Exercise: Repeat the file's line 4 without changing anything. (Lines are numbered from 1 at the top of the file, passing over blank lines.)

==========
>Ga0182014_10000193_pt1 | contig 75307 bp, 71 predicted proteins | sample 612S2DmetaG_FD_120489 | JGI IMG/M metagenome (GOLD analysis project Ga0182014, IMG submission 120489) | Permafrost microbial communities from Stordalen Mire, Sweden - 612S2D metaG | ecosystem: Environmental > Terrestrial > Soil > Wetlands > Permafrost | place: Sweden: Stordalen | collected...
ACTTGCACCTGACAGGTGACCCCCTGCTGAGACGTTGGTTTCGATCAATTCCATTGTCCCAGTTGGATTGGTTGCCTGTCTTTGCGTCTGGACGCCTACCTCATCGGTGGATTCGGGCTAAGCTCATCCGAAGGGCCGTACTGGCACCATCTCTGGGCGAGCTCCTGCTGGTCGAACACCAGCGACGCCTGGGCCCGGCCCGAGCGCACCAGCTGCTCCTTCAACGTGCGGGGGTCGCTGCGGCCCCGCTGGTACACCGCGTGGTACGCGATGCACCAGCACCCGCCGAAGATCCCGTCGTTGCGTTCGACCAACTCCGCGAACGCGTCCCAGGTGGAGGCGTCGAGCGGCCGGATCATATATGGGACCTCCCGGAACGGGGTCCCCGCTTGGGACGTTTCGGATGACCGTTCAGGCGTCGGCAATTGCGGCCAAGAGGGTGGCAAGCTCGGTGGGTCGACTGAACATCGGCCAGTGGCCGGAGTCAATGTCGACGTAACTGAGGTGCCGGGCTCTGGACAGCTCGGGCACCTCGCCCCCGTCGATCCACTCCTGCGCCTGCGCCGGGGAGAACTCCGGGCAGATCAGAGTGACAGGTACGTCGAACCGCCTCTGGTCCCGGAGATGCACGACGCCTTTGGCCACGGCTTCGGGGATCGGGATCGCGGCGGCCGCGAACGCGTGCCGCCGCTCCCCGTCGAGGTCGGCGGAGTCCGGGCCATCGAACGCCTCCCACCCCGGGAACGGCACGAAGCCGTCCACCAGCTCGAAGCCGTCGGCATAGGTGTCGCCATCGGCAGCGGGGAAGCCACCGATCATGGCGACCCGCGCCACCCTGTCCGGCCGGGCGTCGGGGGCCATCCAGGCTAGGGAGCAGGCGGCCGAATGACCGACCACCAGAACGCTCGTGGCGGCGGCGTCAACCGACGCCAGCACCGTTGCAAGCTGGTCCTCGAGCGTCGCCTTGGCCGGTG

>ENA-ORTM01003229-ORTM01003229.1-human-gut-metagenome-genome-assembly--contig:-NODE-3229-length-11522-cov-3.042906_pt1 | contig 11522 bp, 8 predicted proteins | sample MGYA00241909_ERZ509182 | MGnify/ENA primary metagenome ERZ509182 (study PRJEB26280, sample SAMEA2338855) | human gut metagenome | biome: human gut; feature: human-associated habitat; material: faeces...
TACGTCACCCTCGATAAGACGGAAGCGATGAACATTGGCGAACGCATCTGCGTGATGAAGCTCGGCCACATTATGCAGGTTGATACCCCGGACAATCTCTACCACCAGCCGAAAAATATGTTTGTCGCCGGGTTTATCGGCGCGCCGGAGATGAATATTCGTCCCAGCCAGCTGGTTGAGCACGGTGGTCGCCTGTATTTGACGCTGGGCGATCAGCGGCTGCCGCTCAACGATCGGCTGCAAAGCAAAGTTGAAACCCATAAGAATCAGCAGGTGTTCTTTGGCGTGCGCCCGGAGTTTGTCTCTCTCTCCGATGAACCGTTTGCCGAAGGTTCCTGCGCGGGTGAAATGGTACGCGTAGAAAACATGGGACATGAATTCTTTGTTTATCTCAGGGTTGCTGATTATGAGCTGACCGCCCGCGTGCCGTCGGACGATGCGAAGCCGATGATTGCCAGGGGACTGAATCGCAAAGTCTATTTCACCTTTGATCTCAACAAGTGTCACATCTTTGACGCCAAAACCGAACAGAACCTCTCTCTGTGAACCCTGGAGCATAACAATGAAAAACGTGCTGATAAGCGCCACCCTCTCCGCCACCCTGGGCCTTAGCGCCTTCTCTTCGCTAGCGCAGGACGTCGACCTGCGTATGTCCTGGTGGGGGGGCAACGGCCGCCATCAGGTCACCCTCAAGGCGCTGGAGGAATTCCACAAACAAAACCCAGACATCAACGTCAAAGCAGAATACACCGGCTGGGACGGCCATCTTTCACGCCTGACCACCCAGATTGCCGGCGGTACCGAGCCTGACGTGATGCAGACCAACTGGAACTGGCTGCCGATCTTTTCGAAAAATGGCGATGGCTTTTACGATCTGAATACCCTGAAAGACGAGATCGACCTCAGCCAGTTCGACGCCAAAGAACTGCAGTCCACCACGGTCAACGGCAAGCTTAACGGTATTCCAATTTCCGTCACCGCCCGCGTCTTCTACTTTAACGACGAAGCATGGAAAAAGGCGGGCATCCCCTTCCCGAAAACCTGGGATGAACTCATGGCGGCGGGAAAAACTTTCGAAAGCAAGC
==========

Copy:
TACGTCACCCTCGATAAGACGGAAGCGATGAACATTGGCGAACGCATCTGCGTGATGAAGCTCGGCCACATTATGCAGGTTGATACCCCGGACAATCTCTACCACCAGCCGAAAAATATGTTTGTCGCCGGGTTTATCGGCGCGCCGGAGATGAATATTCGTCCCAGCCAGCTGGTTGAGCACGGTGGTCGCCTGTATTTGACGCTGGGCGATCAGCGGCTGCCGCTCAACGATCGGCTGCAAAGCAAAGTTGAAACCCATAAGAATCAGCAGGTGTTCTTTGGCGTGCGCCCGGAGTTTGTCTCTCTCTCCGATGAACCGTTTGCCGAAGGTTCCTGCGCGGGTGAAATGGTACGCGTAGAAAACATGGGACATGAATTCTTTGTTTATCTCAGGGTTGCTGATTATGAGCTGACCGCCCGCGTGCCGTCGGACGATGCGAAGCCGATGATTGCCAGGGGACTGAATCGCAAAGTCTATTTCACCTTTGATCTCAACAAGTGTCACATCTTTGACGCCAAAACCGAACAGAACCTCTCTCTGTGAACCCTGGAGCATAACAATGAAAAACGTGCTGATAAGCGCCACCCTCTCCGCCACCCTGGGCCTTAGCGCCTTCTCTTCGCTAGCGCAGGACGTCGACCTGCGTATGTCCTGGTGGGGGGGCAACGGCCGCCATCAGGTCACCCTCAAGGCGCTGGAGGAATTCCACAAACAAAACCCAGACATCAACGTCAAAGCAGAATACACCGGCTGGGACGGCCATCTTTCACGCCTGACCACCCAGATTGCCGGCGGTACCGAGCCTGACGTGATGCAGACCAACTGGAACTGGCTGCCGATCTTTTCGAAAAATGGCGATGGCTTTTACGATCTGAATACCCTGAAAGACGAGATCGACCTCAGCCAGTTCGACGCCAAAGAACTGCAGTCCACCACGGTCAACGGCAAGCTTAACGGTATTCCAATTTCCGTCACCGCCCGCGTCTTCTACTTTAACGACGAAGCATGGAAAAAGGCGGGCATCCCCTTCCCGAAAACCTGGGATGAACTCATGGCGGCGGGAAAAACTTTCGAAAGCAAGC